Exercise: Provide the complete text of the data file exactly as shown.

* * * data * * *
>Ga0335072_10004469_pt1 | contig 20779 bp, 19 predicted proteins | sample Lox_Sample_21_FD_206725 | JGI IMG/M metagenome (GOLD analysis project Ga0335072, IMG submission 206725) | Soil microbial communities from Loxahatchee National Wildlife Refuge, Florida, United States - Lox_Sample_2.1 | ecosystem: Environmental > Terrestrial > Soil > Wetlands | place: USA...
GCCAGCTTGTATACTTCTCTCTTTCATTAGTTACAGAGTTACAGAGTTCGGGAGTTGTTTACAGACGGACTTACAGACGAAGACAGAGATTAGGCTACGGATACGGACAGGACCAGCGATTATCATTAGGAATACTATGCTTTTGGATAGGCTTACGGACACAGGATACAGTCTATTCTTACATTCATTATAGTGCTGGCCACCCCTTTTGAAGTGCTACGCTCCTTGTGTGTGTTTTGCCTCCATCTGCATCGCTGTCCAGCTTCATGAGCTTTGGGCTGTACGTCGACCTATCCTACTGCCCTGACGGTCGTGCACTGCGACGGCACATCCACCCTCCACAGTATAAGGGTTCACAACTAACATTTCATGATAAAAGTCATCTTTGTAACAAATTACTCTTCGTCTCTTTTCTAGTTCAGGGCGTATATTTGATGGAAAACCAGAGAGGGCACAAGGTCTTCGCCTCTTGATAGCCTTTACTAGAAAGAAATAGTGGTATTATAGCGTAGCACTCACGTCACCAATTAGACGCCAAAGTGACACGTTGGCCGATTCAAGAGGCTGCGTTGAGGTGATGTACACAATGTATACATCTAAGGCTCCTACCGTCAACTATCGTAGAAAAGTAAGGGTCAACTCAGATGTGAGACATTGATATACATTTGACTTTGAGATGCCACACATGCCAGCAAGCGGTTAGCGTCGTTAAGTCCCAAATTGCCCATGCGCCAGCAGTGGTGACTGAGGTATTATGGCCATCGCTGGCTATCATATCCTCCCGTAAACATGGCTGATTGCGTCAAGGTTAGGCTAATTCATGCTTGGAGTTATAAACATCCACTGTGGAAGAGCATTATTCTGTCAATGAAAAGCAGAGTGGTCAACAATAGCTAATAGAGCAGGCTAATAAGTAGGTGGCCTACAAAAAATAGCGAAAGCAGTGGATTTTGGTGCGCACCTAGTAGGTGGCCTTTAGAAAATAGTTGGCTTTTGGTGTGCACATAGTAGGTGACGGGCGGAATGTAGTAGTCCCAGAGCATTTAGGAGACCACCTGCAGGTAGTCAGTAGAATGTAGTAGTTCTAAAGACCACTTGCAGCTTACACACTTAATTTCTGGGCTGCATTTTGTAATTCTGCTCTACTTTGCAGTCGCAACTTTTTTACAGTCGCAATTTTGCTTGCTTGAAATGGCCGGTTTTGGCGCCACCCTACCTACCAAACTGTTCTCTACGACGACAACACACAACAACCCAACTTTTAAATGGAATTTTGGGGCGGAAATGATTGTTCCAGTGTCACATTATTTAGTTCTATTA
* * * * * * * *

>Ga0335072_10004469_pt1 | contig 20779 bp, 19 predicted proteins | sample Lox_Sample_21_FD_206725 | JGI IMG/M metagenome (GOLD analysis project Ga0335072, IMG submission 206725) | Soil microbial communities from Loxahatchee National Wildlife Refuge, Florida, United States - Lox_Sample_2.1 | ecosystem: Environmental > Terrestrial > Soil > Wetlands | place: USA...
GCCAGCTTGTATACTTCTCTCTTTCATTAGTTACAGAGTTACAGAGTTCGGGAGTTGTTTACAGACGGACTTACAGACGAAGACAGAGATTAGGCTACGGATACGGACAGGACCAGCGATTATCATTAGGAATACTATGCTTTTGGATAGGCTTACGGACACAGGATACAGTCTATTCTTACATTCATTATAGTGCTGGCCACCCCTTTTGAAGTGCTACGCTCCTTGTGTGTGTTTTGCCTCCATCTGCATCGCTGTCCAGCTTCATGAGCTTTGGGCTGTACGTCGACCTATCCTACTGCCCTGACGGTCGTGCACTGCGACGGCACATCCACCCTCCACAGTATAAGGGTTCACAACTAACATTTCATGATAAAAGTCATCTTTGTAACAAATTACTCTTCGTCTCTTTTCTAGTTCAGGGCGTATATTTGATGGAAAACCAGAGAGGGCACAAGGTCTTCGCCTCTTGATAGCCTTTACTAGAAAGAAATAGTGGTATTATAGCGTAGCACTCACGTCACCAATTAGACGCCAAAGTGACACGTTGGCCGATTCAAGAGGCTGCGTTGAGGTGATGTACACAATGTATACATCTAAGGCTCCTACCGTCAACTATCGTAGAAAAGTAAGGGTCAACTCAGATGTGAGACATTGATATACATTTGACTTTGAGATGCCACACATGCCAGCAAGCGGTTAGCGTCGTTAAGTCCCAAATTGCCCATGCGCCAGCAGTGGTGACTGAGGTATTATGGCCATCGCTGGCTATCATATCCTCCCGTAAACATGGCTGATTGCGTCAAGGTTAGGCTAATTCATGCTTGGAGTTATAAACATCCACTGTGGAAGAGCATTATTCTGTCAATGAAAAGCAGAGTGGTCAACAATAGCTAATAGAGCAGGCTAATAAGTAGGTGGCCTACAAAAAATAGCGAAAGCAGTGGATTTTGGTGCGCACCTAGTAGGTGGCCTTTAGAAAATAGTTGGCTTTTGGTGTGCACATAGTAGGTGACGGGCGGAATGTAGTAGTCCCAGAGCATTTAGGAGACCACCTGCAGGTAGTCAGTAGAATGTAGTAGTTCTAAAGACCACTTGCAGCTTACACACTTAATTTCTGGGCTGCATTTTGTAATTCTGCTCTACTTTGCAGTCGCAACTTTTTTACAGTCGCAATTTTGCTTGCTTGAAATGGCCGGTTTTGGCGCCACCCTACCTACCAAACTGTTCTCTACGACGACAACACACAACAACCCAACTTTTAAATGGAATTTTGGGGCGGAAATGATTGTTCCAGTGTCACATTATTTAGTTCTATTA